I’m sure you’ve sat in meetings where you go round the table and give updates on progress. You could argue that it’s not the most interesting or effective use of everyone’s time, but it is used in many settings. For example, if you have a team of project managers meeting and it is useful to share a couple of points about the work that is going on, as the rest of the team wouldn’t necessarily be aware of it while they are busy on other projects.
However, I also know that many people hate the ‘creeping death’ of going around the room for updates. Below are a few tips from my experience that will help you in your next ‘round table update’ meeting.
If your team meetings or PMO meetings have a section where you go round the table giving updates about progress and what you’ve achieved and so on, then you should know it’s coming. It might be specifically called out on the agenda or just part of your normal meeting practice.
Spend some time before the meeting – just a few minutes – writing down a couple of bullet points so you have something to say when called on. These can be about your projects, successes, blockers or dependencies on other projects that would be worth highlighting to the group.
If you aren’t given a time limit, assume you have hardly any time! Three minutes feels like a very long time to the other people having to listen to you, so I would suggest less than that if you can, especially if you have nothing much to report.
If you are the first to go, you set the unofficial time limit for the group, so it’s even more important to be speedy.
Don’t repeat what another colleague has already said or things that the team already knows or has heard about. For example, if you said a milestone was completed when you all met up last week, you don’t need to say it again. It’s worth keeping track of what you did say for this exact purpose – I often find people repeat status updates that we covered last week and I have to assume they don’t remember telling us about it previously.
It's also common that several people with the project office will be working on the large projects, and the person who goes first may well share the big successes or challenges for that project. You don’t need to say them again; just say, “To build on what X has already said about the Y project,” and share something different. Make a note of a couple of different updates you could give and cross them off your list if anyone else says them first!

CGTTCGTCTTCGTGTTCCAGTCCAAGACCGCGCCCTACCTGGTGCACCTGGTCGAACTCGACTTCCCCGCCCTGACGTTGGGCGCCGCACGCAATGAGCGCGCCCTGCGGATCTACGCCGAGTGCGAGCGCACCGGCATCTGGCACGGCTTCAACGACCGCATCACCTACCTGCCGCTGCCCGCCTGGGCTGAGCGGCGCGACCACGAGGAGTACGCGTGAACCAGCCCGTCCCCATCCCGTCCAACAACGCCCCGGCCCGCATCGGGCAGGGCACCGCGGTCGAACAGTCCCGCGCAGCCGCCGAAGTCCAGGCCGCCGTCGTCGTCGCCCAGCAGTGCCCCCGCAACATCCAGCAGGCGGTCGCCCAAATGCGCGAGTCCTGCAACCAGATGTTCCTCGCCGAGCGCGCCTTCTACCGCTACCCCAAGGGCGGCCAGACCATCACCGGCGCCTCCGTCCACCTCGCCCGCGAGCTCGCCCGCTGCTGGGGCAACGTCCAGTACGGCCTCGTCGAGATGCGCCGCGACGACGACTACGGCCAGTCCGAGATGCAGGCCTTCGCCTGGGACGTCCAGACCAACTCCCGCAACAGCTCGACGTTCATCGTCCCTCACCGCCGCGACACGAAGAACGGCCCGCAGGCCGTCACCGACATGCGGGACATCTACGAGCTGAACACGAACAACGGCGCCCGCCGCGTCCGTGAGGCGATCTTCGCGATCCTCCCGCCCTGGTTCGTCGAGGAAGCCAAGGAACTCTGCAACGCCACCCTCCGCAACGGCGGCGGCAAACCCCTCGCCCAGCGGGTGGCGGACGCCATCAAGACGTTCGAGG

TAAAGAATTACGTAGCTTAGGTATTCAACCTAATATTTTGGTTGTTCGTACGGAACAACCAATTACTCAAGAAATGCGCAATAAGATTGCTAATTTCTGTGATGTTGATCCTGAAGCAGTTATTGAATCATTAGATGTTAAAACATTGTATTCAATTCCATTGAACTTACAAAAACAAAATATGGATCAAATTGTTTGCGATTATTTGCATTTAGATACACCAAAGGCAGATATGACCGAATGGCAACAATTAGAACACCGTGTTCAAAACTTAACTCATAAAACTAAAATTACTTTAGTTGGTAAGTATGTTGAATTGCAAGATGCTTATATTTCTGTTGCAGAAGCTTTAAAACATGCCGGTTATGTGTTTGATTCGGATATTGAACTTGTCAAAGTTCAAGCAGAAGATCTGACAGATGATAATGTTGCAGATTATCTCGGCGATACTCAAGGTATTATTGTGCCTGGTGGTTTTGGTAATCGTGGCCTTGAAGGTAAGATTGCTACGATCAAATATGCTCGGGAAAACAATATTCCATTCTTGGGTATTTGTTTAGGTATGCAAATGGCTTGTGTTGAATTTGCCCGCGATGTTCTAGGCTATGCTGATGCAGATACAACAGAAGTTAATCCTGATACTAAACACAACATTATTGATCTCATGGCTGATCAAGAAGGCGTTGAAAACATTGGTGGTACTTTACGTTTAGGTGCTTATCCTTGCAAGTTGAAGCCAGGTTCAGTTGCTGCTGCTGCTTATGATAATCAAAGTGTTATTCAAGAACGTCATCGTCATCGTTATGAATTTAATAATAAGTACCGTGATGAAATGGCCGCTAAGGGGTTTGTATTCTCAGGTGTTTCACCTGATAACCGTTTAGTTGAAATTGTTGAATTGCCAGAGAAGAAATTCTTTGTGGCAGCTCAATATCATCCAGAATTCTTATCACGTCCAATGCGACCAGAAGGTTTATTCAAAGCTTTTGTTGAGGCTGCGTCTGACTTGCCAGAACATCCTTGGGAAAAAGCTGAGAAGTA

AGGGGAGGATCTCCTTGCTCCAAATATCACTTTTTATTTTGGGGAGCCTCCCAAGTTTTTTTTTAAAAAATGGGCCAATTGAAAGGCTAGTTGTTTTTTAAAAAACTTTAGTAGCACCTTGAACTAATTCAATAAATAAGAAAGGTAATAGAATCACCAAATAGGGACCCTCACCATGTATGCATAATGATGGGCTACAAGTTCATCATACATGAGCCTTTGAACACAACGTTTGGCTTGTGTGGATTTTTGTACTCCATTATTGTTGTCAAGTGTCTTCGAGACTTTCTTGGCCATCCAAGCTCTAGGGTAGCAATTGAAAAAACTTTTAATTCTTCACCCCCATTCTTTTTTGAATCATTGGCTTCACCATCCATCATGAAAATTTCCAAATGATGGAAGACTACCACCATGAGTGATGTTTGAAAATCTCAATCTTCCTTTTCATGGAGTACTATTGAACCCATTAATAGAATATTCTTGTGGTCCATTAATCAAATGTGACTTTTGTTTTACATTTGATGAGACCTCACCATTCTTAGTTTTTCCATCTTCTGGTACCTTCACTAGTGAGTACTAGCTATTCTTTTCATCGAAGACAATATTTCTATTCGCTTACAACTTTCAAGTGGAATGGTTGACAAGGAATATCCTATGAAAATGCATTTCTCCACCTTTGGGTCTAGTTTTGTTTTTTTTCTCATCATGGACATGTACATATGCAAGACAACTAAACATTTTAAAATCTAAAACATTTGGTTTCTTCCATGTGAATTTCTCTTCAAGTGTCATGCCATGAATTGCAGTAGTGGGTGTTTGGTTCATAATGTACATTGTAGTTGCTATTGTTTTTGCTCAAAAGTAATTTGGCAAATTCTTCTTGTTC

Focus on specific things. Talk about what issues you are having or successes the team achieved. Share where you need help or what you know they are most interested in. Focus on things that overlap with other projects, for example, where you share resources, as these are the information points that will help others in the team manage their own work more successfully.
Risks get logged on our spreadsheets or in our tools, but it’s often the identification part that people find difficult.
Below are 5 causes of risk. You can use these as a jumping off point for your own risk identification. What would happen on your project if one of these causes created a situation for you?
1. Equipment failure
On projects in the past, we’ve had the local council cut through power lines while doing work digging up the road outside one of our locations.
We’ve had internet outages. We’ve had component failure. And once one of my colleagues had their laptop stolen from out of the back of their car – not exactly a failure, but it caused the same kind of situation. If you’ve ever lost a piece of tech you’ll know the headache that comes with getting a new one and all the governance paperwork to fill in too.
What risks could you have on your project around equipment failure?
2. Planning errors
Incorrect estimates, incorrect assumptions… these all lead to the potential for your plans to be wrong.
Even missing out someone’s annual leave or scheduling over a bank holiday because you didn’t have it on your calendar can cause a delay.
You might have risks related to the accuracy of your planning and scheduling.
3. People problems
A lot of project risks are created by people! For example, in one situation I heard of, a project team hired the wrong person for the job. The candidate said they could do the work, it sounded like they could do the work and when they showed up, they couldn’t.